An adware worm called "Osama Found", which has been circulating among users of America Online Instant Messenger, is causing more aggravation than actual damage.
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Network Associates said the worm, which is neither a virus nor a Trojan horse, pops up a URL link in an incoming message during an AIM session and appears to come from someone on the user's buddy list. Users who click on the URL link are sent to a web page where they are asked to download a program for an IM game application.
The problem is that once a user installs the program, it acts like a worm and sends the link to everyone on the user's buddy list. The spread is even faster than in e-mail worms because IM is real time and people can react much faster, especially when it appears that the link comes from someone they already know.
"In corporate America, that's a very bad thing if you've got customers on your buddy list and you start spamming them with this game," said Dmitry Shapiro, founder and chief technology officer of Akonix Systems, an security management supplier in San Diego. "It looks bad for your company."
Shapiro said the adware application is one of the first he's seen that's using IM to distribute itself instead of e-mail. Last month, another worm, Jitux.a, spread itself through IM clients, but it was not adware, he said.
"Think of it as spam gone crazy," Shapiro said. "This is worm spam."
This particular worm is not a security risk in terms of malicious payloads, but variations that cause damage are possible in the future, he warned.
The adware worm for the IM game apparently comes from a company called PSD Tools, through its BuddyLinks division, according to Shapiro and Network Associates.
Officials at PSD Tools did not respond to an e-mail and could not be reached by telephone. The PSD Tools Web site states that the company was founded last year and offers "social networking software" that allows peer-to-peer communications through various IM platforms.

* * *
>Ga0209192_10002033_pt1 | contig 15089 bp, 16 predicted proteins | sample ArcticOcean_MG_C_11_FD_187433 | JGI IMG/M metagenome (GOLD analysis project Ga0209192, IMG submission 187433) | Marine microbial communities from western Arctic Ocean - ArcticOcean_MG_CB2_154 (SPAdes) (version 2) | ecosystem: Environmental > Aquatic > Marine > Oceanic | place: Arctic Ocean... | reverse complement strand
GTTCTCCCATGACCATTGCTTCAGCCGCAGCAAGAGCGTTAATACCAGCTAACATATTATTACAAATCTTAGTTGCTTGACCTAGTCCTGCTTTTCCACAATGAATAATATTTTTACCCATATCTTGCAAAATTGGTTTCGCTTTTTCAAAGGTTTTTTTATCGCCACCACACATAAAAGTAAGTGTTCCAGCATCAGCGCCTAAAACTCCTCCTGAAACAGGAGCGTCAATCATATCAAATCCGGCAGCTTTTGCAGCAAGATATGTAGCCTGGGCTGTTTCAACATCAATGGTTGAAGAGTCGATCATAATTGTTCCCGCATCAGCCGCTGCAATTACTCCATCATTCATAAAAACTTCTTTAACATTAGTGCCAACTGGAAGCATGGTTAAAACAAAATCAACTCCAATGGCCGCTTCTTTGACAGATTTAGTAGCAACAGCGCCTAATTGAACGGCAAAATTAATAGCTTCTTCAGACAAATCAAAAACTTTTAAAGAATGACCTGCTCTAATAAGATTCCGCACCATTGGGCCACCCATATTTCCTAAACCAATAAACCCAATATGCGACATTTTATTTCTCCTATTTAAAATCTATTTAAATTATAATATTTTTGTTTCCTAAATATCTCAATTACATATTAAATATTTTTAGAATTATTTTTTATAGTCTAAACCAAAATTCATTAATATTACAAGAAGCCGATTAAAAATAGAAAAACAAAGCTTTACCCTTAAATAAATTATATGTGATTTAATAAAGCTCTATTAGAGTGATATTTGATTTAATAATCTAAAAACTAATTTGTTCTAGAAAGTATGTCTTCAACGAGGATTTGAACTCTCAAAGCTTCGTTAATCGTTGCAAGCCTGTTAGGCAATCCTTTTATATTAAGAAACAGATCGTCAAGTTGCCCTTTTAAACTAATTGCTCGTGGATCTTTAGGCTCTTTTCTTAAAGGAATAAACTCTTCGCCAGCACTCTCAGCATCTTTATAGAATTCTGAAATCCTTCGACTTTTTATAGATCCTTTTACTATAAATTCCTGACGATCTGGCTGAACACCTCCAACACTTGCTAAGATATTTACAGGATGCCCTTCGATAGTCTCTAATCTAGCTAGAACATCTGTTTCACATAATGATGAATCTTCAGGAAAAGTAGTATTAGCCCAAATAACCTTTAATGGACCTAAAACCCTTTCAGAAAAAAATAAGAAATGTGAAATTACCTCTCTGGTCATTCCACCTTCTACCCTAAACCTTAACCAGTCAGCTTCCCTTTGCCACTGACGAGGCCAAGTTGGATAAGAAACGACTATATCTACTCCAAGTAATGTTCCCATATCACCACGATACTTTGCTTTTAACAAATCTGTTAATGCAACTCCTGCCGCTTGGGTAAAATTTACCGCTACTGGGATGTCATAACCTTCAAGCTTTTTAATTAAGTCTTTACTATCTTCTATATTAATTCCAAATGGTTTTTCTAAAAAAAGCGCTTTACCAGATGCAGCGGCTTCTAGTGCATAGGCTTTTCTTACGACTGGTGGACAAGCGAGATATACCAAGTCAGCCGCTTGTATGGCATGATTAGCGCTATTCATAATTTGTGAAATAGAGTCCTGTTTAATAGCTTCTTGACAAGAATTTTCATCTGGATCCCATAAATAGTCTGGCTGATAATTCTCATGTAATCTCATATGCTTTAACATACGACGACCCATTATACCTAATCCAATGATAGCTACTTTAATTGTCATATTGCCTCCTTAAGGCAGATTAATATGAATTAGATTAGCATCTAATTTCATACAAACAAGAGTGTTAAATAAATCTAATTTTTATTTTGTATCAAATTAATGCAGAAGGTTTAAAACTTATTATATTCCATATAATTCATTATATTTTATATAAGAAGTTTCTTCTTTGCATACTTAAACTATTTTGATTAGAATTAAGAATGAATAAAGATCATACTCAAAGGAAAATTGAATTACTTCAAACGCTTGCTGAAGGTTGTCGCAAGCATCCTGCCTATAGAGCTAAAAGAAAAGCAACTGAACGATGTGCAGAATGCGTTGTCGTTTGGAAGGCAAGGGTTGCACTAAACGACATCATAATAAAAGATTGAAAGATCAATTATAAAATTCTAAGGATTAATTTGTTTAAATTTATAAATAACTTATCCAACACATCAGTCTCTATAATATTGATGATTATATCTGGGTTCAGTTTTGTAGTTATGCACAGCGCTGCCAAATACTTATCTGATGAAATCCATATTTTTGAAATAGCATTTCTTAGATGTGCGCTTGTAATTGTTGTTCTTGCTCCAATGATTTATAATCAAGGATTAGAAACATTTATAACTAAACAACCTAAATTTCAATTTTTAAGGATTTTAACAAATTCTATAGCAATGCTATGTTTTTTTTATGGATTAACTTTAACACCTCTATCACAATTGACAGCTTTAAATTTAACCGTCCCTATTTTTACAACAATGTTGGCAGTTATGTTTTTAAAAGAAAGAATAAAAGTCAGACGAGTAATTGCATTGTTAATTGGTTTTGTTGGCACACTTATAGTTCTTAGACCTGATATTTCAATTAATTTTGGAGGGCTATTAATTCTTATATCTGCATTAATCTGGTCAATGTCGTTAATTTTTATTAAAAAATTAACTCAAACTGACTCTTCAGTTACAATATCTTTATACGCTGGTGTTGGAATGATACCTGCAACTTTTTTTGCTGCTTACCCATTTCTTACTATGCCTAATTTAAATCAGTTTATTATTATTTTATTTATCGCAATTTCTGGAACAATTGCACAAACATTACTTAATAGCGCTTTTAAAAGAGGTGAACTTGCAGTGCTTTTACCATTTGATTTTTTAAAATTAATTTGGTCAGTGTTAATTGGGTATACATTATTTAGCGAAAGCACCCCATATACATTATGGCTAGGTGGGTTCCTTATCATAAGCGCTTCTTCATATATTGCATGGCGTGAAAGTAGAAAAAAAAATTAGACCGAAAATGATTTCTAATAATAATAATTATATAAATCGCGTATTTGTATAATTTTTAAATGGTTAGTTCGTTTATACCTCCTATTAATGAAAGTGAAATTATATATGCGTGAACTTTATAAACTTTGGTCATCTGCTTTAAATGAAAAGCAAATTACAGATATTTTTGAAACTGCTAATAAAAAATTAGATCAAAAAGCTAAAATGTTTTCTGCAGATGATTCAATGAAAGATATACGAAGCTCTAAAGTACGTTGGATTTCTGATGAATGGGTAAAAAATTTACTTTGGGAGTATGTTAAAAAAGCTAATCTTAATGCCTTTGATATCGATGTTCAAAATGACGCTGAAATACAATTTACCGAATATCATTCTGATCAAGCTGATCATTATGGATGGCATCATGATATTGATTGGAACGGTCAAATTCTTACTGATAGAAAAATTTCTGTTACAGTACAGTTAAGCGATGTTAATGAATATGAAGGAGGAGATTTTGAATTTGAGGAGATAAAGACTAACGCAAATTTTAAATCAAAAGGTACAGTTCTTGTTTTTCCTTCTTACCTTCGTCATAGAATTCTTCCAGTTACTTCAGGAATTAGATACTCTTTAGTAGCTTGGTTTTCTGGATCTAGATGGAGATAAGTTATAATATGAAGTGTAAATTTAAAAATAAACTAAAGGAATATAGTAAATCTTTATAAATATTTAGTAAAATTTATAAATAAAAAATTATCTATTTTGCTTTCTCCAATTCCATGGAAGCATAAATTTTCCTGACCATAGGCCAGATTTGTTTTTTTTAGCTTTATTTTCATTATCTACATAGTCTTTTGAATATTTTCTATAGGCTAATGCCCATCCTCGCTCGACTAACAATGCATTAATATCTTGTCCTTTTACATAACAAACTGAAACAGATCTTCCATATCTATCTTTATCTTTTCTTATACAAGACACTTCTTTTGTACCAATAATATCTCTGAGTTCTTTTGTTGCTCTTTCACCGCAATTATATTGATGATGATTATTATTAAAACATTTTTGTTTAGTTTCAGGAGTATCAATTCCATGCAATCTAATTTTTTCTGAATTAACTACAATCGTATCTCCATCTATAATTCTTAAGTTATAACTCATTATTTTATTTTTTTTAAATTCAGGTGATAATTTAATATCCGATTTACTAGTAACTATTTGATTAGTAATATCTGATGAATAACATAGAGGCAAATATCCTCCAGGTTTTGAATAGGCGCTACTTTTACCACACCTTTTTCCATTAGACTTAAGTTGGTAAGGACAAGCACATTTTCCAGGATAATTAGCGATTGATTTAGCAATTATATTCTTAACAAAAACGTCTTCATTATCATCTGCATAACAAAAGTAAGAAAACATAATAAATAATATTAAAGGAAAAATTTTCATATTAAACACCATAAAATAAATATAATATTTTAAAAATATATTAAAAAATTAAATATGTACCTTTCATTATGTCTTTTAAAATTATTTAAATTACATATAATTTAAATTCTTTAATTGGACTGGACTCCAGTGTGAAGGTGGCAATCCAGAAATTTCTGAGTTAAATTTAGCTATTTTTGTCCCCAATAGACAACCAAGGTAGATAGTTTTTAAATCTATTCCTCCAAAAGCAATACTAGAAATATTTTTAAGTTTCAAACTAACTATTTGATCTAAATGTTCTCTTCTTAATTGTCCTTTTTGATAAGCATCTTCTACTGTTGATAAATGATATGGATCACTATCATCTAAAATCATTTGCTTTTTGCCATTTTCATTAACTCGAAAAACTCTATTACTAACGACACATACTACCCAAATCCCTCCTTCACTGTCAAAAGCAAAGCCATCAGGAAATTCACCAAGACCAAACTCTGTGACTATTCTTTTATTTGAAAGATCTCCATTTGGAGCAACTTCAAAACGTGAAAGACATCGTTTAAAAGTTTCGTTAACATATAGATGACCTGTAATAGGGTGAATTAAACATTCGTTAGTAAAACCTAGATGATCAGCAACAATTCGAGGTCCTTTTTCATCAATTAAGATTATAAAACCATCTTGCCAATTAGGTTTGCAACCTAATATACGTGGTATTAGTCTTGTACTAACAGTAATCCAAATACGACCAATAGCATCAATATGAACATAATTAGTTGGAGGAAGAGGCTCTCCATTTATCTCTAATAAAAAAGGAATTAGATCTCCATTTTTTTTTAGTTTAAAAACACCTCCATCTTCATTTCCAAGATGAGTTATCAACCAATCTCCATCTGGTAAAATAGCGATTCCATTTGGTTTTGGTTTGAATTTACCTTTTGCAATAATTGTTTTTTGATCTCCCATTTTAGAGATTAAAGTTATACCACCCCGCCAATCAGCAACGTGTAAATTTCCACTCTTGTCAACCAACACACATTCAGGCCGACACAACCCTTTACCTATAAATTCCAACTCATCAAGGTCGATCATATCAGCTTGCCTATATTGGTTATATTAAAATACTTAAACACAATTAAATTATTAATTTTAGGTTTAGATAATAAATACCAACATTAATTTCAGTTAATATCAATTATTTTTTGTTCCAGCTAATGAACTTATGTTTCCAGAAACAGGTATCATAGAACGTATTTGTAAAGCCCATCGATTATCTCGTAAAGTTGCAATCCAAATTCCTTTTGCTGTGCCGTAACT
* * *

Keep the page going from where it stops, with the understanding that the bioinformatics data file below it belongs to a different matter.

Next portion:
The company's BuddyLinks site describes its product as an "interactive game" that is sent out and promoted among the user's network of buddies.
"Please understand, our Flash games are in no way a virus," the site said. "We simply combine peer-to-peer, social networking and instant messaging into one spectacular technology."
The Buddylinks.net web site informs visitors that they can e-mail questions to the company, but it warns them not to send attachments. "Attachments are deleted by our mail server, please send links," the site states. A link is provided to get help to uninstall the game, if desired.
AOL spokesman Andrew Weinstein called the game program "clearly one of the slimiest pieces of adware we've ever seen", adding that his company was doing everything it could to stop it.
So far, the worm appears to work only on AOL's IM client, but the code appears to have the capability of being modified to work on others, Weinstein said. "We're strongly opposed to this piece of software and ... we're actively investigating both legal and technical steps to prevent its distribution."
AOL will include spyware-detection features in its next version of AIM, due out in several weeks, to fight such programs, which will scan for spyware on a regular basis and remove them, he said.
Francis deSouza, chief executive officer of IMlogic, which provides security for corporate IM users, said the Osama Found worm is the start of what appears to be a new problem in corporate communications.
"I think the whole area of viruses and spam over IM has really not been addressed," deSouza said, adding that because of the pop-up nature of IM, this is something that can become seriously disruptive for users and companies. About 5% to 17% of IM messaging today is spam, he said, according to IMlogic figures, and that can be a problem for businesses.
Todd R Weiss writes for Computerworld